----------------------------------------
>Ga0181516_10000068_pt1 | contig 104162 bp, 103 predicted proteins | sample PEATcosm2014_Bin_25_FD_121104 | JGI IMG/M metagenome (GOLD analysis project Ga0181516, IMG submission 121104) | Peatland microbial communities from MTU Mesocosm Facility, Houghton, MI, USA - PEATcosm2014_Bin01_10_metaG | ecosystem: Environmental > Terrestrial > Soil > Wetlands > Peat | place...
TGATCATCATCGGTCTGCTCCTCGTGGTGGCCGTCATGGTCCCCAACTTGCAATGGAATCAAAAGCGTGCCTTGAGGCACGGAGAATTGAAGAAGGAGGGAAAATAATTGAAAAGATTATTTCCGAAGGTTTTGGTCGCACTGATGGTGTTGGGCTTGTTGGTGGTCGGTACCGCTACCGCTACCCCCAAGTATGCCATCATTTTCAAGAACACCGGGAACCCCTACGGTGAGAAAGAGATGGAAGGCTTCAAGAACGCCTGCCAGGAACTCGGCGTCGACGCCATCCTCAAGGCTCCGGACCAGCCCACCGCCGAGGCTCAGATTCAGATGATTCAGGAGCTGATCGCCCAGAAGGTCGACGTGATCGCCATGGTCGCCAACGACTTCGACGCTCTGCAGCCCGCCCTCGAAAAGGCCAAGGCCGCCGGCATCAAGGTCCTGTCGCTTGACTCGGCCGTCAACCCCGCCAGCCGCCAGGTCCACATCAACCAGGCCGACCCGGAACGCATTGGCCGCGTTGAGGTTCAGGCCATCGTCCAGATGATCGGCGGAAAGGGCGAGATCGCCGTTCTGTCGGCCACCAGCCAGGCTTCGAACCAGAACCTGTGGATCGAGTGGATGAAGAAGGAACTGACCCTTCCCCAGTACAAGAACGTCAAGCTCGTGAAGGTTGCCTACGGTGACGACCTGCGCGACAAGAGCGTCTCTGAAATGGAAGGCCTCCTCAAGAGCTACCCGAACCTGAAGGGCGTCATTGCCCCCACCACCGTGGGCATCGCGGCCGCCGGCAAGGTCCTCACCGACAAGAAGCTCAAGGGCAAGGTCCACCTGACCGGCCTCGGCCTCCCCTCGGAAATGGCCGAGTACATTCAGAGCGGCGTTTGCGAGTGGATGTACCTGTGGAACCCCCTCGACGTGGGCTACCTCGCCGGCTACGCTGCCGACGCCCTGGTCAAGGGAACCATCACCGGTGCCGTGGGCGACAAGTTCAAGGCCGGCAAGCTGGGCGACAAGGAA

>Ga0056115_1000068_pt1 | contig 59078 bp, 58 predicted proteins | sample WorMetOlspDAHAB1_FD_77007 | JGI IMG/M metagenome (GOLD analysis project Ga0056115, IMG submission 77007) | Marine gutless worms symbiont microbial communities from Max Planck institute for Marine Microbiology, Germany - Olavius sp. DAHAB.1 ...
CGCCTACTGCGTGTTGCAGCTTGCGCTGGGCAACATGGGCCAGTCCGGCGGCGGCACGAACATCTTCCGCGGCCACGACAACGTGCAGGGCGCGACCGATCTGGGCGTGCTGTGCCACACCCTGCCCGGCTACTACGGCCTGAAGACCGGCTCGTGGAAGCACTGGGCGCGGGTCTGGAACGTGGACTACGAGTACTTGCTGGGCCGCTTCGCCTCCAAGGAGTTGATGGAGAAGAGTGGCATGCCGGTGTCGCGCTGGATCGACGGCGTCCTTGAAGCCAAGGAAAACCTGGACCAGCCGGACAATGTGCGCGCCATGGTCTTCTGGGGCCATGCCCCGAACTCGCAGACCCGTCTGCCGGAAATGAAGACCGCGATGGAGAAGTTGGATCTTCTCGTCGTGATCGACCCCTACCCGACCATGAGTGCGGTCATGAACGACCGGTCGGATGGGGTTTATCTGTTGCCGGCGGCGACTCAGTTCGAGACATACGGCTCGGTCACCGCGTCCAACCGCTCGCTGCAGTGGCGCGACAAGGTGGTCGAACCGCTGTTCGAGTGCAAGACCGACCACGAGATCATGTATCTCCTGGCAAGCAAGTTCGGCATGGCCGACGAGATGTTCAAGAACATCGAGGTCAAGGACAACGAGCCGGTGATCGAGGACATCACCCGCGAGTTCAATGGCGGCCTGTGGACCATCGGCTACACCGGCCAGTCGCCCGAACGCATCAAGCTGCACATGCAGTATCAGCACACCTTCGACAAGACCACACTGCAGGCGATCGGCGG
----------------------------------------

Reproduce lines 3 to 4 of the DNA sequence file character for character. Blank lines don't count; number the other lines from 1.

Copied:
>Ga0056115_1000068_pt1 | contig 59078 bp, 58 predicted proteins | sample WorMetOlspDAHAB1_FD_77007 | JGI IMG/M metagenome (GOLD analysis project Ga0056115, IMG submission 77007) | Marine gutless worms symbiont microbial communities from Max Planck institute for Marine Microbiology, Germany - Olavius sp. DAHAB.1 ...
CGCCTACTGCGTGTTGCAGCTTGCGCTGGGCAACATGGGCCAGTCCGGCGGCGGCACGAACATCTTCCGCGGCCACGACAACGTGCAGGGCGCGACCGATCTGGGCGTGCTGTGCCACACCCTGCCCGGCTACTACGGCCTGAAGACCGGCTCGTGGAAGCACTGGGCGCGGGTCTGGAACGTGGACTACGAGTACTTGCTGGGCCGCTTCGCCTCCAAGGAGTTGATGGAGAAGAGTGGCATGCCGGTGTCGCGCTGGATCGACGGCGTCCTTGAAGCCAAGGAAAACCTGGACCAGCCGGACAATGTGCGCGCCATGGTCTTCTGGGGCCATGCCCCGAACTCGCAGACCCGTCTGCCGGAAATGAAGACCGCGATGGAGAAGTTGGATCTTCTCGTCGTGATCGACCCCTACCCGACCATGAGTGCGGTCATGAACGACCGGTCGGATGGGGTTTATCTGTTGCCGGCGGCGACTCAGTTCGAGACATACGGCTCGGTCACCGCGTCCAACCGCTCGCTGCAGTGGCGCGACAAGGTGGTCGAACCGCTGTTCGAGTGCAAGACCGACCACGAGATCATGTATCTCCTGGCAAGCAAGTTCGGCATGGCCGACGAGATGTTCAAGAACATCGAGGTCAAGGACAACGAGCCGGTGATCGAGGACATCACCCGCGAGTTCAATGGCGGCCTGTGGACCATCGGCTACACCGGCCAGTCGCCCGAACGCATCAAGCTGCACATGCAGTATCAGCACACCTTCGACAAGACCACACTGCAGGCGATCGGCGG